CT criteria that have been suggested for nonoperative management of AEDHs include a volume of less than 30 mL, a thickness of less than 15 mm, and a midline shift of less than 5 mm in some series [14, 15]. The site of the AEDH has been considered as a basic factor that influences the clinical course in nearly every report [14, 16]. Many authors have concluded that the temporal and posterior fossa regions are unsuitable locations for conservative management of AEDHs [17, 18]. Controversy is even greater in cases of temporal hematomas. In 2008 our group presented a series of patients with small hematomas who underwent conventional angiography. The incidence of pseudoaneurysm was 29% and endovascular management was carried out . However, angiography carries some risks and presents associated morbidity. Thus far, there is no report evaluating the role of CT angiography in the diagnosis of such lesions. This study investigated the role of CT angiography on the management of MMA traumatic aneurysms.
CT angiography is a well-described technique in which contrast-enhanced helical CT scans are used to create a computer-generated three-dimensional depiction of blood vessels. CT angiography can provide reasonably detailed 3D angiograms that can be rotated freely in space on a computer workstation for viewing vascular anatomy from any projection . Moreover, it is relatively quick to obtain CT angiography, which is an important issue for patients needing rapid surgical intervention and prompt diagnosis. It appears to be less invasive and safer than digital subtraction angiography. This allows punctual and safe identification of patients who presented with high risk of epidural hematoma enlargement.
From our data, we conclude that as many as 30% of patients with AEDHs and fractures crossing the MMA may have pseudoaneurysms. This data is congruent with previous report. Few occurrences of traumatic pseudoaneurysms of the MMA have been reported thus far . There seems to be an association between pseudoaneurysms and temporal fractures (92%) and pseudoaneurysms and AEDHs (61%) . The natural history of traumatic aneurysms is not well known, but progressive growth of traumatic aneurysms has been demonstrated on repeated angiograms [21, 22]. It is thought that they develop after a small tear in the meningeal artery, which is sealed off by a clot, then recanalize, and form a false lumen. These pseudoaneurysms gradually enlarge and can rupture at any time [7, 23]. Therefore, considering the risk of a secondary rupture, we suggest that the treatment of traumatic pseudoaneurysms must always be carried out without any delay.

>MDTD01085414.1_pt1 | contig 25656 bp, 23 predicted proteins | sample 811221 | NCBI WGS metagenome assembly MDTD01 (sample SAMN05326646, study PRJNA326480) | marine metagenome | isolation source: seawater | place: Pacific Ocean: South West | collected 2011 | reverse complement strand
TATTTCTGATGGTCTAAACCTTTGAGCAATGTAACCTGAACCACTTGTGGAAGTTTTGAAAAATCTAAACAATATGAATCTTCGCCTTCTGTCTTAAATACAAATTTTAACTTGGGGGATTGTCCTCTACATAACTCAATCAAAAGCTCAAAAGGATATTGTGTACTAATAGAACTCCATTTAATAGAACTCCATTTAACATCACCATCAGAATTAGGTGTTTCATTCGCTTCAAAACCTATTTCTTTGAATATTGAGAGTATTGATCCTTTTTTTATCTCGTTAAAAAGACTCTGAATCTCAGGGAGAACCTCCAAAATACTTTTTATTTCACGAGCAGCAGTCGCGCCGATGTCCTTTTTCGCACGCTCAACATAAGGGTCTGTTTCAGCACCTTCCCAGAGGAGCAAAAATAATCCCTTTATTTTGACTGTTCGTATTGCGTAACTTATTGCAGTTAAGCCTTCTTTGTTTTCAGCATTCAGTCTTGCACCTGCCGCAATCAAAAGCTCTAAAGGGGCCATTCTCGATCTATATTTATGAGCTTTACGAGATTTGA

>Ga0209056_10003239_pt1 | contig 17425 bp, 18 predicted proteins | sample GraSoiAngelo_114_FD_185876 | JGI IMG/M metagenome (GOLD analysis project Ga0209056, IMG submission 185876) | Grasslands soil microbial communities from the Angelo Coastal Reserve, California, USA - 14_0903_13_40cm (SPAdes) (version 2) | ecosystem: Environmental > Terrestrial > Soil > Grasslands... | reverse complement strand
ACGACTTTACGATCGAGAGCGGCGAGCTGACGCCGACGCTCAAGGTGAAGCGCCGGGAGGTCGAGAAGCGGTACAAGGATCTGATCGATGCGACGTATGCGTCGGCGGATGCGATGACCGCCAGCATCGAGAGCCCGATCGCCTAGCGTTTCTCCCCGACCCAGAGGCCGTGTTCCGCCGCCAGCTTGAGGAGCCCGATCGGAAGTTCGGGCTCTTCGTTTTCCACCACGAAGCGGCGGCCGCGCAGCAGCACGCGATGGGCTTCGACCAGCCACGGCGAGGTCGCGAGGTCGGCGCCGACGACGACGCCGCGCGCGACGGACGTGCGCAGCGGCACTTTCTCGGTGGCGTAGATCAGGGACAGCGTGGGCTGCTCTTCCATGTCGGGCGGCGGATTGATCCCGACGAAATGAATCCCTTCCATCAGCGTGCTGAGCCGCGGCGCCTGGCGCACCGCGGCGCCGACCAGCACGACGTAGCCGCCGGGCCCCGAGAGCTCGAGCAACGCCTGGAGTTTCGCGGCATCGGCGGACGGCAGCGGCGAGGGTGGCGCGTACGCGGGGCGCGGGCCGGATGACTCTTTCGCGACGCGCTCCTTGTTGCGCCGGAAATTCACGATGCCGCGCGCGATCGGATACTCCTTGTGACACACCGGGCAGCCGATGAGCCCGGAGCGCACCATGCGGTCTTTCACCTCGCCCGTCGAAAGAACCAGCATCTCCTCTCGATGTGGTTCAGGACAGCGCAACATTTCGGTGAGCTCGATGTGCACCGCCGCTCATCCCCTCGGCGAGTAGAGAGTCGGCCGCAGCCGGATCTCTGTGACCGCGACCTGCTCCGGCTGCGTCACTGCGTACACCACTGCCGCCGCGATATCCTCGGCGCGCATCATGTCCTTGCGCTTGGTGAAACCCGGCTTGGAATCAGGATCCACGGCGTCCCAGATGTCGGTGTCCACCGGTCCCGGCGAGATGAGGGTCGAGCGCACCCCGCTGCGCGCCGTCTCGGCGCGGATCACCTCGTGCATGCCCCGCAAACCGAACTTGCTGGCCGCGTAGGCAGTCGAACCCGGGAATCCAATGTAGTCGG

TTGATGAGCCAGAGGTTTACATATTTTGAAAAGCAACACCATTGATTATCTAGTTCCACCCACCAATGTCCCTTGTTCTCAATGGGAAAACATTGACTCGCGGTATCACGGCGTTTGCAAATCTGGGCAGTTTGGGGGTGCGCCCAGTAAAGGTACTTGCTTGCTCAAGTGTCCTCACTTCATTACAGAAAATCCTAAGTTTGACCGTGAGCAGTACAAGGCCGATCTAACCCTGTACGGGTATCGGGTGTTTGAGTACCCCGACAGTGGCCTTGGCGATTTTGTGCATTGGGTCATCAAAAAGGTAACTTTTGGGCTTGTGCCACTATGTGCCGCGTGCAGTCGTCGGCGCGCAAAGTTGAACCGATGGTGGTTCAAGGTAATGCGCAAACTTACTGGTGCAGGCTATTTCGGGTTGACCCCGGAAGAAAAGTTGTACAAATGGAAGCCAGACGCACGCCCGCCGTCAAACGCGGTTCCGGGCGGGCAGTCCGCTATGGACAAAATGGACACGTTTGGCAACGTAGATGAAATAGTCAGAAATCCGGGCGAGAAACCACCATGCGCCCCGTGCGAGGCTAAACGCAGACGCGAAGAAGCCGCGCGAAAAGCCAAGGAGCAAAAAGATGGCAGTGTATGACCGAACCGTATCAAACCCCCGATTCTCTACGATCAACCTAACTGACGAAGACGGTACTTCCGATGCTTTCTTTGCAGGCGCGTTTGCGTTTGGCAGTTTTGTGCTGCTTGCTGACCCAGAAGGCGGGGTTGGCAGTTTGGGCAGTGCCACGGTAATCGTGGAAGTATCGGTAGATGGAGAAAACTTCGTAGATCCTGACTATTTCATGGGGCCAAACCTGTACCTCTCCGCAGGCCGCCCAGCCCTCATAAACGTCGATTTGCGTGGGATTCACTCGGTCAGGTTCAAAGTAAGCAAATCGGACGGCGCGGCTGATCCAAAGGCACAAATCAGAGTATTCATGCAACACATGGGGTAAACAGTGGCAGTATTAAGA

Enlargement of the small epidural hematomas with fractures in the temporal region occurs routinely in medical practice and for that reason these patients are kept in strict neurologic observation. Rupture of these traumatic pseudoaneurysms of MMA would cause acute epidural hematoma. Previous studies reported that the prognosis of the rupture of the traumatic pseudoaneurysms was poor, and the mortality rate was 20% or higher [3, 23].
CTA seems to be an effective and less invasive method that can be applied in the diagnosis of these lesions and allow an early management in patients with small hematoma. In our study we found vascular lesions in 3 of 11 patients with the radiological features and dimensions confirmed by angiography. All lesions were identified by CTA and no additional case was diagnosed only by conventional angiogram. Based on this fact, we recommend CTA as the primary diagnostic tool for traumatic MMA pseudoaneurysm and if confirmed, this lesion should be treated with embolization, allowing early hospital discharge.
This study confirms the results of previous report that estimates the incidence of posttraumatic MMA aneurysms in 30%  and demonstrates that CTA presents the same accuracy as conventional angiogram in the diagnosis of MMA pseudoaneurysms. These results suggest that CTA may replace safely and effectively conventional angiogram and should constitute the main diagnostic resource in this clinical scenario.
Conflict of Interests
The authors declare that there is no conflict of interests regarding the publication of this paper.